Blood Bitch may deal with weighty topics, but it is not a political or feminist essay, and shouldn’t be treated as one. Although Hval doesn’t always help herself. The songs themselves are littered with daunting references; interviewers similarly are led down academic rabbit holes. The music is rich with ideas, just don’t go searching for concrete meaning.
In an excellent cover feature for last month’s Wire magazine, Maya Kalev delves into the albums dual themes of the female vampire and menstruation. Cynical of the press’ attitude towards artists with an expressed point of view – or even inquisitive attitude – Hval noted how “The tabloid world is all about silencing and fear. That is one of it’s main values – get this bitch to shut up.” Given the press climate, and insidious online backlash against feminism, Blood Bitch arrives at a crucial moment. For all the socially progressive strides, we remain in a state of constant risk. As our voices of protest rise, the reactionary become all the more militant.
I’m already starting to fall into the trap of dissection, understanding only through cultural context. Hval has said that, while making the album she was attempting to put across “something the thinkpiece could not…something that has disappeared from reality.” These ideas of lucidity and the indefinable can be found on the albums lead single Female Vampire. Dreamy is often seen to go hand in hand with languid, however the propulsive, almost krautrock beat gives a sense of real urgency and pace.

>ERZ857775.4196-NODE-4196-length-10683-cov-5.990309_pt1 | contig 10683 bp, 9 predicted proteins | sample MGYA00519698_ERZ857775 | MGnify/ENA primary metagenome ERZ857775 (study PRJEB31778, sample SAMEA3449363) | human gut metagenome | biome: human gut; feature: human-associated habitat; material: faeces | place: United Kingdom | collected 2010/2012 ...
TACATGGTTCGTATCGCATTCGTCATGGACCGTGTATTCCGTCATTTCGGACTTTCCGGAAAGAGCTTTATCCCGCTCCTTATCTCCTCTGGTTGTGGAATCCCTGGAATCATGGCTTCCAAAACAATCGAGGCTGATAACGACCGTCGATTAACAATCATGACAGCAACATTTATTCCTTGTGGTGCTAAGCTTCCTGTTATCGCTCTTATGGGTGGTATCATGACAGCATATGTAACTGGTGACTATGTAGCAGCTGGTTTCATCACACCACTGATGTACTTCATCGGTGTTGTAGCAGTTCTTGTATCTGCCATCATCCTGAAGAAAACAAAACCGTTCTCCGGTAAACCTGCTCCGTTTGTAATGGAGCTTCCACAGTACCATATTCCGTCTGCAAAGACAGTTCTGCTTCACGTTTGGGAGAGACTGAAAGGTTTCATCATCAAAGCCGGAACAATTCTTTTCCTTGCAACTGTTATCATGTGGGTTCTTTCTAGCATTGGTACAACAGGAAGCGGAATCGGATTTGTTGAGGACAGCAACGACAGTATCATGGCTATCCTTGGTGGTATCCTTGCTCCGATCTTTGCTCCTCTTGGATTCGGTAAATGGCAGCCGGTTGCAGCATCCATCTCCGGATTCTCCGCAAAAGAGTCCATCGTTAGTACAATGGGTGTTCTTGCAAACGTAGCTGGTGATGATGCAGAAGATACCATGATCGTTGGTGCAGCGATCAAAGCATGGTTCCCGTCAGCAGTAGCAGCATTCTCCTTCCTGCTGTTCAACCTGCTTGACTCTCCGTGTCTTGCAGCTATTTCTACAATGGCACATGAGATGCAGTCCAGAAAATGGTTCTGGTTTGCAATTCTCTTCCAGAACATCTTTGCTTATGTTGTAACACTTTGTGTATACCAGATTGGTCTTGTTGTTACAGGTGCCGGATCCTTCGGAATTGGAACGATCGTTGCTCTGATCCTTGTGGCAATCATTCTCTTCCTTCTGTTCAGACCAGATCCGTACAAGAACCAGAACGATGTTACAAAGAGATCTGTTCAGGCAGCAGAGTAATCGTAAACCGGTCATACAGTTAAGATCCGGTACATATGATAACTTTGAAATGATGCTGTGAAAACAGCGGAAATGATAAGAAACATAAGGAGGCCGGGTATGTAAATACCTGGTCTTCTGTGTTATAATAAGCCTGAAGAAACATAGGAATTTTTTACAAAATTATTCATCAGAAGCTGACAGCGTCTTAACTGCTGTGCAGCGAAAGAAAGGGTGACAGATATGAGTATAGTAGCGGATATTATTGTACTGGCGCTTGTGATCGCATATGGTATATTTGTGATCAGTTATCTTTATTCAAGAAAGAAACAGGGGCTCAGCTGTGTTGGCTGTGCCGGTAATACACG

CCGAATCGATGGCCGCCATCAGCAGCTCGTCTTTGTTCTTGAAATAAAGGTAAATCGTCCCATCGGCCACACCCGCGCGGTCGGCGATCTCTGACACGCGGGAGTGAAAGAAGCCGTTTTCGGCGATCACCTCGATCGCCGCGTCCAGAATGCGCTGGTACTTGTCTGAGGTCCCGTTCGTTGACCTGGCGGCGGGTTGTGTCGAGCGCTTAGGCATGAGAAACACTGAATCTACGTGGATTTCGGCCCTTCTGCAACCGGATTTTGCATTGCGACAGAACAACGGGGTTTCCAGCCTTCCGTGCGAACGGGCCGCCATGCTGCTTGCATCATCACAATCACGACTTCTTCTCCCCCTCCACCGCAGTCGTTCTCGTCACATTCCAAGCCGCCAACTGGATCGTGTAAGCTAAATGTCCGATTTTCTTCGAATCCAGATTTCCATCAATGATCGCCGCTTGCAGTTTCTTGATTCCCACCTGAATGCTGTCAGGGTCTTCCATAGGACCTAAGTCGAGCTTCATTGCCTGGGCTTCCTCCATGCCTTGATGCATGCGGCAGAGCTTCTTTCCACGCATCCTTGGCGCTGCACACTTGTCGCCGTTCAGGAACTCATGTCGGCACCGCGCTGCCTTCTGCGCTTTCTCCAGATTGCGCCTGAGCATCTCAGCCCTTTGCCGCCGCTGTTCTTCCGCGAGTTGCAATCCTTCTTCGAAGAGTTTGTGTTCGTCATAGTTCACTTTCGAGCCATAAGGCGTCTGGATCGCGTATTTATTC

The album’s centrepiece, and most obviously pop moment, is the track Conceptual Romance. Described as a “love letter to Chris Kraus”, the song incorporates some of the themes and phrases which can be found within her acclaimed novel I Love Dick. The Great Undressing similarly manages to work the word “capitalism” into a pop hook, making high brow and low brow inseparable from each other, a levelling out of culture, everything on equal playing fields.
The way she continuously draws upon the 70’s giallo film genre contrasts the Chris Kraus, Adam Curtis and conceptual references. These Movies were widely seen as trashy and exploitative within their time. Whilst undertaking an obsessive binge watching of these films, she realised that there were things which could be learnt from these seemingly sleazy sources. Obviously the main attraction, of both vampires and horror films, is the blood connection to the theme of menstruation. Alarmed at the ongoing perception of menstruation, Hval depicts a possible future in which it could be seen as empowering, rather than something to be ashamed of.
Again I’m mostly talking about context. As much of a cop out for a reviewer as it sounds, the album’s emphasis is on experience, asking questions more than providing answers. The fragments of phrases, rabid dog style panting, screeches and yelps; they all add up to something more impressionist than thoroughly thought out.
The trailer for the album pondered the question “Do Vampires Menstruate?” Not something you’d traditionally ask in a promotional campaign, but something which definitely encapsulates why she is so unparalleled within her field. Pioneering her own self styled genre on Apocalypse Girl – “soft dick rock” – her music continues to violently overturn expectations. She is both confident within her gender, whilst avoiding being confined to depictions imposed by a male gaze. Women within the industry are commonly stuck with the dilemma of either rejecting feminine identity, or conforming to a male idea of what that is. Hval, however, continues in finding powerful new ways of bypassing this issue.
Words by Eden Tizard